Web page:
Now to our story:
“All Honi’s days, he was bothered by the verse, “When God will return the captivity of Zion, we will be like dreamers.” 7 He said, “is it possible that one could sleep for seventy years in a single dream?”
One day he saw a man planting a carob tree. “How long does it take for that tree to bare fruit”, he asked.
“Seventy years”, the man replied.
“Are you sure you’ll live another seventy years?” asked Honi.
The man replied: “I found a world full of carob trees. Just as my forebears planted trees for me, so I will plant them for my children.”
Honi sat down and ate a sandwich.
(Note the imagery. Having just heard that some fruit trees can take seventy years to grow, Honi takes out some fast food for his lunch.)
Drowsiness overcame him and he fell asleep. An outcrop of rock rose around him. He became hidden from sight and slept for seventy years. When he woke up, he saw what appeared to be the same man picking some fruit from the carob tree.
“Are you the man who planted this tree?
“No, I’m his grandson”, the man replied.
Honi said to him, “it is clear that I have slept for seventy years.”
The environmentalist telling of the story usually ends there. Honi learns the lesson that the necessary nurturing of the natural world sometimes only yields fruit (literally in this case), after we ourselves have left the world. Therefore we must cherish and protect nature for the sake of our children and grandchildren.
This is a fine message as far as it goes. However, to appreciate the depths of the story we must read further:
Honi saw that his donkey had given birth to generations of off-spring. He returned home and asked, “Is the son of Honi the circle drawer still alive. They replied.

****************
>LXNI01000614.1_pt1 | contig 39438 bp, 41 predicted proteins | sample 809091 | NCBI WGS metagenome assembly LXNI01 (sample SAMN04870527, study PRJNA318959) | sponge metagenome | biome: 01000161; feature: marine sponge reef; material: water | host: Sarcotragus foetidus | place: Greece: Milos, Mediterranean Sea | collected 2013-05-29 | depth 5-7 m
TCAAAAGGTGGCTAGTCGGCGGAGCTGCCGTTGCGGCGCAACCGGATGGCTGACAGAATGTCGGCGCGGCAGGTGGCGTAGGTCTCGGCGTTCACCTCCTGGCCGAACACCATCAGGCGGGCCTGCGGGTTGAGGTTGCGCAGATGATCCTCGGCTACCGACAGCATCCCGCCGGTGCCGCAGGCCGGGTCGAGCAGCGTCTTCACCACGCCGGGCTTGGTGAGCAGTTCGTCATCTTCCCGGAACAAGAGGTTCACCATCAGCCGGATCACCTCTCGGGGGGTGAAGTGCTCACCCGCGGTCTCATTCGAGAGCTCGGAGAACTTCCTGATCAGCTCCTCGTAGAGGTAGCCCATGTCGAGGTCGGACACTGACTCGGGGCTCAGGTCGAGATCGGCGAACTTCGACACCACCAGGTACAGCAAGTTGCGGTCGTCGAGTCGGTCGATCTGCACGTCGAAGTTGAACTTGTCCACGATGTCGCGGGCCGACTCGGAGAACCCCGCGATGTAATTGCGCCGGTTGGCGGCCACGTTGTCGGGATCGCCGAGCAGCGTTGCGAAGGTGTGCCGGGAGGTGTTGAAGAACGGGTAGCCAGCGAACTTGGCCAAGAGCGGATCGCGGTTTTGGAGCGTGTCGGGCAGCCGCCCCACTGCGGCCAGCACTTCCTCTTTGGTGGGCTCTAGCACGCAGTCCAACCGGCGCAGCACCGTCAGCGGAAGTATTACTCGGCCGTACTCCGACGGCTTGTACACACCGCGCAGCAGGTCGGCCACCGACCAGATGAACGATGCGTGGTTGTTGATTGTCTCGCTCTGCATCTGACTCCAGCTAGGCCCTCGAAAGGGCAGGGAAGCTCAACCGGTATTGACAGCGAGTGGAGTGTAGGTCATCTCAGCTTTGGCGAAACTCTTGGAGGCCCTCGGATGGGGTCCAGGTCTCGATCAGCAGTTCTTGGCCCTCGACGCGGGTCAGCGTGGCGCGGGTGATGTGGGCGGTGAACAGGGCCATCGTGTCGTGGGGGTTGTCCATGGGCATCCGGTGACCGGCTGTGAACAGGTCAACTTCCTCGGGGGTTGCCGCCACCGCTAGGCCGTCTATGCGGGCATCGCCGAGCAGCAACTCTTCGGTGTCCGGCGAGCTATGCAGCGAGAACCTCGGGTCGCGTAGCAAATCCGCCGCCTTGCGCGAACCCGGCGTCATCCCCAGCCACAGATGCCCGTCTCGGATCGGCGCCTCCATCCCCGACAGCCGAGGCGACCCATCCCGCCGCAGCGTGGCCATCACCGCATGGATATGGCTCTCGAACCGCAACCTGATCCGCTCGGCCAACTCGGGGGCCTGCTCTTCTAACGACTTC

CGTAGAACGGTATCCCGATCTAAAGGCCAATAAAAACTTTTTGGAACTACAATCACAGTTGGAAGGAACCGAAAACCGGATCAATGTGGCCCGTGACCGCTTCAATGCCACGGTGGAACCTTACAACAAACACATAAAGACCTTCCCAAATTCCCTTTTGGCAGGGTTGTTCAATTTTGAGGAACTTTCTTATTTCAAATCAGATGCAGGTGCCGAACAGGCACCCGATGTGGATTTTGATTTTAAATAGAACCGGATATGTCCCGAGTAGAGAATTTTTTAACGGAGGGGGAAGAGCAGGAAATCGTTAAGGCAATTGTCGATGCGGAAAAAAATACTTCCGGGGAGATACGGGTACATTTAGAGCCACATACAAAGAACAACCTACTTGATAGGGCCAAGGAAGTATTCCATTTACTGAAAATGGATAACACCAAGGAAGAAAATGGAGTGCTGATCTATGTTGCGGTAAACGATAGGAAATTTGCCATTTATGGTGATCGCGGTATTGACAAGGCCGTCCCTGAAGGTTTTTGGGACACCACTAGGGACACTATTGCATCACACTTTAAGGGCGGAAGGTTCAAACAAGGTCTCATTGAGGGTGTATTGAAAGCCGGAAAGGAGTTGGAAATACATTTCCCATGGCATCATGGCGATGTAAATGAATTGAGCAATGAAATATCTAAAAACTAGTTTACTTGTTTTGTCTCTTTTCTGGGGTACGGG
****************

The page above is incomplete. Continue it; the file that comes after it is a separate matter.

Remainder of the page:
“His son is dead, but his grandson is alive.” He said to them:
“I am Honi the circle drawer.” They didn’t believe him. Then he went to the House of Study, where he heard the rabbis saying,
“Our teachings are as clear as they were in the days of Honi the Circle Drawer, for whenever he would come to the House of Study,he would answer all the difficulties that the rabbis had.” Honi said,
“I am he!” They didn’t believe him, and did not accord him due honour.
He became upset, prayed for divine mercy, and died. Rava said, this is an example of the saying: “Either friendship or death.”8 .
What Honi can’t quite grasp is that all of life’s key endeavors, planting trees, having a family, friendship, teaching Torah, raising generations of students; and, the trigger for the whole story, the redemption and return to Zion of the Jewish people, don’t happen all at once. They take time, sometimes longer than a lifetime.
Honi, like us, is master of the now. He desires, and even knows how to bring immediate results. But the most important investments we make in our lives don’t work like that. Certainly, the story teaches us that we must nurture and protect the natural world for our children’s sakes. But more than that, it is telling us that such long term environmental consciousness is necessary for fulfillment in all the most significant areas of life.
It is not just that by taking a longer term view we will save the world for our children. By saving the world for our children, we will loosen our obsession with consuming now and return to an understanding of what really matters.9
1See summary of IPCC 2007 athttp://www.ucsusa.org/global_warming/science/ipcc-highlights2.html
5Midrash Tanchuma Buber, 7:8.
9I benefited from learning this gemara with my chavruta Rabbi Josh Weisberg.